Navneet Kaur’s husband, Gurbal Singh, grew up in Rindge Towers in North Cambridge 2o years ago, back when it was a place to avoid — especially after dark.
The imposing towers near the Alewife MBTA station looked like two 20-story fortresses, betraying their origins as late-1960s subsidized housing. Security was pretty much nonexistent. The staff wasn’t known for its sensitivity to residents’ needs. Many of the tenants were counting the days until they could leave.
So almost 10 years ago, it was with some trepidation that Singh and Kaur moved their two young sons from Marlborough to the development their father had grown up in. But a surprise awaited them: The federally subsidized towers — which had been resurrected as the Fresh Pond Apartments — weren’t a place to stay away from anymore. They had become a place where people wanted to live rather than a place they wanted to leave.
Walking through the place now, it isn't hard to understand why they and their neighbors feel so much affection for it. Bit by bit, the development has been renovated inside and out. Once-empty common areas now house busy after-school programs and community rooms. Security is beefed up, but unobtrusive. A modest community garden is growing in a former parking lot.
And along with the physical improvements has grown a sense of community. That can be elusive in a place whose 2,000 tenants speak at least a dozen languages and represent dozens of countries.
“Sometimes I miss having a yard,” Kaur said yesterday. “But when we think about buying a house, we realize we’d rather live here.”
Rindge Towers was built in 1968, under a federal program that subsidized developers in exchange for their charging below-market rents. Developers were guaranteed profits, but didn’t have much incentive to invest in maintenance. Tenants put up with subpar conditions for rents they could afford.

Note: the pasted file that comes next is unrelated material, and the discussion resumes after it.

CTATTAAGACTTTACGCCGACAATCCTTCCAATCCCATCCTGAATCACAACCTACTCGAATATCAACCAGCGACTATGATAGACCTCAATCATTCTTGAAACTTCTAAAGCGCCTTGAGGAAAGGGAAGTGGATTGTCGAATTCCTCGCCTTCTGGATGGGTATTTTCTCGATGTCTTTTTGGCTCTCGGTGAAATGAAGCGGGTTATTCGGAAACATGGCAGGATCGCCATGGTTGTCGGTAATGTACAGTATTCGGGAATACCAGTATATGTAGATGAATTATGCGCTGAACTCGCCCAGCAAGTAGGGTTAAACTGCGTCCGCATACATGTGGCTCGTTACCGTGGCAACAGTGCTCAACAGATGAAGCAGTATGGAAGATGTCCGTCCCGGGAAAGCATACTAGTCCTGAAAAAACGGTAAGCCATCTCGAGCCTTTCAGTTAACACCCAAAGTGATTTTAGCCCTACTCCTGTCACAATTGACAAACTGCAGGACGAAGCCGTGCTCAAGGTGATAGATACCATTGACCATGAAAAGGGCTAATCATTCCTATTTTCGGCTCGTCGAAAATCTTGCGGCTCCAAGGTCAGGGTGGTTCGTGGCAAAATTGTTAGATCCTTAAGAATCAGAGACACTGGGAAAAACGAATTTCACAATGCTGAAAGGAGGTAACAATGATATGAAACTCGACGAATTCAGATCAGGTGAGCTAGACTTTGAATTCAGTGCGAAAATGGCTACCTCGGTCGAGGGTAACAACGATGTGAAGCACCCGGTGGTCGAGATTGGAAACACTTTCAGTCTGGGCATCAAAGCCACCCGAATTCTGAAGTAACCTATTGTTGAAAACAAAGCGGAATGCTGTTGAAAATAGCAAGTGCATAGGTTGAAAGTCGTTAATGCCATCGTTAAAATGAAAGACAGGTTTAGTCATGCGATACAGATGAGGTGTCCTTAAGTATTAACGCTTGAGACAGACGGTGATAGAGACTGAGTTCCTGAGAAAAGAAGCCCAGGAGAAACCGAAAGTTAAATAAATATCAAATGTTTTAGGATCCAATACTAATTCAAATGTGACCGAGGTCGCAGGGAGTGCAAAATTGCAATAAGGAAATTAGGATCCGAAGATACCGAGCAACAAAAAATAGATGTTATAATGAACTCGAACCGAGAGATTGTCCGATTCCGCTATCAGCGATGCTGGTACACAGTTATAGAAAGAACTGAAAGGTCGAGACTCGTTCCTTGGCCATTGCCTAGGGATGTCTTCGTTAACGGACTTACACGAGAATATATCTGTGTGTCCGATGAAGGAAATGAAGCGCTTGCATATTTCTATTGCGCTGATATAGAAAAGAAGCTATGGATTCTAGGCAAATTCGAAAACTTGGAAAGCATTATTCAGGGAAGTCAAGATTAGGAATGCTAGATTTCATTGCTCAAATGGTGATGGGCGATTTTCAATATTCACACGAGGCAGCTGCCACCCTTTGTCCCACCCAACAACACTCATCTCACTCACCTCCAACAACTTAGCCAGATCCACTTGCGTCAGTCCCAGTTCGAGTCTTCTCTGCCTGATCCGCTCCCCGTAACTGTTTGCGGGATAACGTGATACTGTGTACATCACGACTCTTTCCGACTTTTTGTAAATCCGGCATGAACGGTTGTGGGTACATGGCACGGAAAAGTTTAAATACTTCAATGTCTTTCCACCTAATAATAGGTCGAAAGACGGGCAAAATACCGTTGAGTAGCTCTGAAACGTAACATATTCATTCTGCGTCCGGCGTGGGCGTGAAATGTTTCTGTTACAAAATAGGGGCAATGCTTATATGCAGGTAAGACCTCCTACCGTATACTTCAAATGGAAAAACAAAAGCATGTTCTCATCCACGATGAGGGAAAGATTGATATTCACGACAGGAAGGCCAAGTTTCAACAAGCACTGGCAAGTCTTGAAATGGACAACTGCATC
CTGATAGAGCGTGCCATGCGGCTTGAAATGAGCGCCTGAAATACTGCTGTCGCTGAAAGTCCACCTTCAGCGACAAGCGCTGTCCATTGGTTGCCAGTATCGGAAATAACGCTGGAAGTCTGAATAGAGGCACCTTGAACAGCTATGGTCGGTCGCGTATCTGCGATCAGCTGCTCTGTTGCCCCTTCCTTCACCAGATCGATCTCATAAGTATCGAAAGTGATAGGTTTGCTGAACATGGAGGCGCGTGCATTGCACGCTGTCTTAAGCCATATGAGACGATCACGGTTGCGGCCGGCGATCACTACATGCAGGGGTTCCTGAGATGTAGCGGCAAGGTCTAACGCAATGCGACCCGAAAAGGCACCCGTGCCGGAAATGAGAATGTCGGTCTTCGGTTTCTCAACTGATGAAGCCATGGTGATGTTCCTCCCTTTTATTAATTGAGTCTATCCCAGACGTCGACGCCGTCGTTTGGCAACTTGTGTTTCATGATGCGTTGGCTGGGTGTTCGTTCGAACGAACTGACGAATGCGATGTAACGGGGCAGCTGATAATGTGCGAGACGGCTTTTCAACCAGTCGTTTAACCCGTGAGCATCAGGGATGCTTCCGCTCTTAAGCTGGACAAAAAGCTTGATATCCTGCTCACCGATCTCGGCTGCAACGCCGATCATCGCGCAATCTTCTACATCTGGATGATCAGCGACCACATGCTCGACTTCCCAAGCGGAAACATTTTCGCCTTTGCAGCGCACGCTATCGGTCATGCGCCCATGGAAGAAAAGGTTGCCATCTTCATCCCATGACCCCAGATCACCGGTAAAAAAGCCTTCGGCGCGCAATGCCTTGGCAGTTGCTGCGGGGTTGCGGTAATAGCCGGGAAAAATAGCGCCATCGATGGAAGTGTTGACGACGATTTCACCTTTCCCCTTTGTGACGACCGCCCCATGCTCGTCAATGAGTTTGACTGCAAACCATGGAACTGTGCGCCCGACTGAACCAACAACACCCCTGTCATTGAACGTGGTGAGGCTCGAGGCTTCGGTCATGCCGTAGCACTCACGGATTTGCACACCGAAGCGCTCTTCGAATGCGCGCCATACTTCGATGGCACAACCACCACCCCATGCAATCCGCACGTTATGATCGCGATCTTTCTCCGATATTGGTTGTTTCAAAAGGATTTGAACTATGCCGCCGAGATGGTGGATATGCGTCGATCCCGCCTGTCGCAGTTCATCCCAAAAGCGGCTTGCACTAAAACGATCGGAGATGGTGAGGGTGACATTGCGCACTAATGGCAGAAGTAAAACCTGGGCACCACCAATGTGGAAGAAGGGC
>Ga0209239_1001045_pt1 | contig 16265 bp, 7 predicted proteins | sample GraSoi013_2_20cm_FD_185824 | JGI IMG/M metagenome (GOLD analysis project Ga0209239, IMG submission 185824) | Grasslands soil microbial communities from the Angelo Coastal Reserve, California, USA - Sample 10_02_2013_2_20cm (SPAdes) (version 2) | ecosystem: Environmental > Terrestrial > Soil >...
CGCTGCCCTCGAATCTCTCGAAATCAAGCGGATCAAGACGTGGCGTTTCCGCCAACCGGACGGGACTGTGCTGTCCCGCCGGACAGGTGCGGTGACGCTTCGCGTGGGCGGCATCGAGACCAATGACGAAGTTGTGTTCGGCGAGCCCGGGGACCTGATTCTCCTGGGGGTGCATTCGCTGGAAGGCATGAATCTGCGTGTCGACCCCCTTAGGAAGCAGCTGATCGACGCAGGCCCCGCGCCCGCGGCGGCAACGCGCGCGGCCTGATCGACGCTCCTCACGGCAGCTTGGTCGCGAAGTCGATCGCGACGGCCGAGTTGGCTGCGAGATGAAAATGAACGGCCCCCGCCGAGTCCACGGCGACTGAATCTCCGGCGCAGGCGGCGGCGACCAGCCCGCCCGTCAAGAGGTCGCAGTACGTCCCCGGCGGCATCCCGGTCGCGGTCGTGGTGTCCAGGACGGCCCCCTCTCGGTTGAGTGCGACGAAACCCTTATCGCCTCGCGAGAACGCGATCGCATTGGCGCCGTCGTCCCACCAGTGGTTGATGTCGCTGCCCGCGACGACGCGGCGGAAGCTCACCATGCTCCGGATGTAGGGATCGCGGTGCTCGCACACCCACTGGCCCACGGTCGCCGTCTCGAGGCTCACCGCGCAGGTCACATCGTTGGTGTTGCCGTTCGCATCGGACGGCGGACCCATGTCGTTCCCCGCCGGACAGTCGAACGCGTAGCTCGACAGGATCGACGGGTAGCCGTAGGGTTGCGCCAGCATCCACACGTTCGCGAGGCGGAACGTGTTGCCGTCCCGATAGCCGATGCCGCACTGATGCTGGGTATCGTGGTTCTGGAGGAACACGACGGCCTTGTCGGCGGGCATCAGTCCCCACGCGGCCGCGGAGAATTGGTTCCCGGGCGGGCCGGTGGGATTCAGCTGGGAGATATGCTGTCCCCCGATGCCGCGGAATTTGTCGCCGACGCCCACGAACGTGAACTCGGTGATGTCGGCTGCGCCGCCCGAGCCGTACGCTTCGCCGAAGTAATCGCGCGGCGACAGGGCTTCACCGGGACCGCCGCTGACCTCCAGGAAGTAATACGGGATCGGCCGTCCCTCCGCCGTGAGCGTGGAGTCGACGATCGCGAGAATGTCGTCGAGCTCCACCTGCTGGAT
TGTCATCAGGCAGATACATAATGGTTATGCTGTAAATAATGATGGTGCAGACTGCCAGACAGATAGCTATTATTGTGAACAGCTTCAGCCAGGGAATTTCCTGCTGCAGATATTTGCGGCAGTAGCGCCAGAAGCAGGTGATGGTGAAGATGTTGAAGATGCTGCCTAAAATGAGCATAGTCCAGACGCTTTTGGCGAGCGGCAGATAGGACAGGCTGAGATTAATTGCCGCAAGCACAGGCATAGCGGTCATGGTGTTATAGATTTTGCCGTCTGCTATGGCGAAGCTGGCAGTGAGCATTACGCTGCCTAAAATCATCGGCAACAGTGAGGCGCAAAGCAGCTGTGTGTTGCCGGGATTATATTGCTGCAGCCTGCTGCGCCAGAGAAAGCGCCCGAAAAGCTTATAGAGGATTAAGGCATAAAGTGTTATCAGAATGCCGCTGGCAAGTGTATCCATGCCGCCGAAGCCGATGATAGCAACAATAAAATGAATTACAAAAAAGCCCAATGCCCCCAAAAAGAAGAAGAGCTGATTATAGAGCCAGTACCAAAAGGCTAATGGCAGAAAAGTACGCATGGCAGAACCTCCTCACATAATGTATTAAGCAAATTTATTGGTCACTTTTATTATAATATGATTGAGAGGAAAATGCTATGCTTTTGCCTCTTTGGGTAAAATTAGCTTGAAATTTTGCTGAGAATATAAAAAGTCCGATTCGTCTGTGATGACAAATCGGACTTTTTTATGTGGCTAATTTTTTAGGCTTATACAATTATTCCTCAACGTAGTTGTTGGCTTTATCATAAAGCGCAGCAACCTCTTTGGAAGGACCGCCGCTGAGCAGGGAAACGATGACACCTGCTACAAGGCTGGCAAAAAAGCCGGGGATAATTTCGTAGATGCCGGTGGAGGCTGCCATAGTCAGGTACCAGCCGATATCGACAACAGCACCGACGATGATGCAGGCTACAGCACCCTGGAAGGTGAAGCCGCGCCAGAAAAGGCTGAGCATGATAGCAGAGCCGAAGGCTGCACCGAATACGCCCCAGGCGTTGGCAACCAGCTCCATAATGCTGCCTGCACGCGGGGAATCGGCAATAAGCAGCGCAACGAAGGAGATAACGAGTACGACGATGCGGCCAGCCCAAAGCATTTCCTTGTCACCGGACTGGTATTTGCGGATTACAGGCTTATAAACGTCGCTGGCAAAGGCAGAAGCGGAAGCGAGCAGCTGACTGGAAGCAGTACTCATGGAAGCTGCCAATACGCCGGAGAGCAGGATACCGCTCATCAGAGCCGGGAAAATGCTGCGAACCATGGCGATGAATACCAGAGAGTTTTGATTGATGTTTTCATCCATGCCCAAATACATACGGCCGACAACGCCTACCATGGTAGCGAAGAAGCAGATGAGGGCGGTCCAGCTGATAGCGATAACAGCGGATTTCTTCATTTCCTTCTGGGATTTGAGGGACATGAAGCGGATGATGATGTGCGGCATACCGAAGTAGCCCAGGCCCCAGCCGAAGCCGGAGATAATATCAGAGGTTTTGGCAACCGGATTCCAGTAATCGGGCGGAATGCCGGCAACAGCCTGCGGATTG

The turning point came about a decade ago, when the developer, Schochet Associates, reached a new agreement with the federal government. The deal raised the federal subsidy for the development in exchange for promises of greater owner investment in the property. Schochet agreed to invest $15 million into the property, though its officials say the actual investment has exceeded that.
Richard Henken, the president of the development company, said the extra federal cash allowed the developers to make changes they had long wanted to make.
“When I would come in, I just wasn’t comfortable with the service we were providing,” he said. “People will treat their apartments about as well as you treat them.”
Henken recalled his introduction to the towers, years before he became involved in managing them. “I was a student at Tufts in the late 1970s and I had a running route near here. I would duck my head when I came by. It was rough.”
The changes at Fresh Pond apartments came at a time when the entire 1960s approach to public and subsidized housing was being rethought. Across Boston and Cambridge, there are public housing developments — Orchard Gardens, for one — that have been rebuilt, as the notion of high-rise warehouses came under fire. Almost without exception, the improved physical conditions have altered the quality of life in other ways.
At any rate, the most important changes, in the view of both the tenants and the developer, are not the cosmetic ones. They simply laid the groundwork for transforming the place from a classic troubled project into a community.
“We do so many things here — computer classes, art classes, gym night,” Kaur said. “We know the place is safe now. And I know my kids are safe.”
Adrian Walker is a Globe columnist. He can be reached at firstname.lastname@example.org. Follow him on Twitter @Adrian_Walker.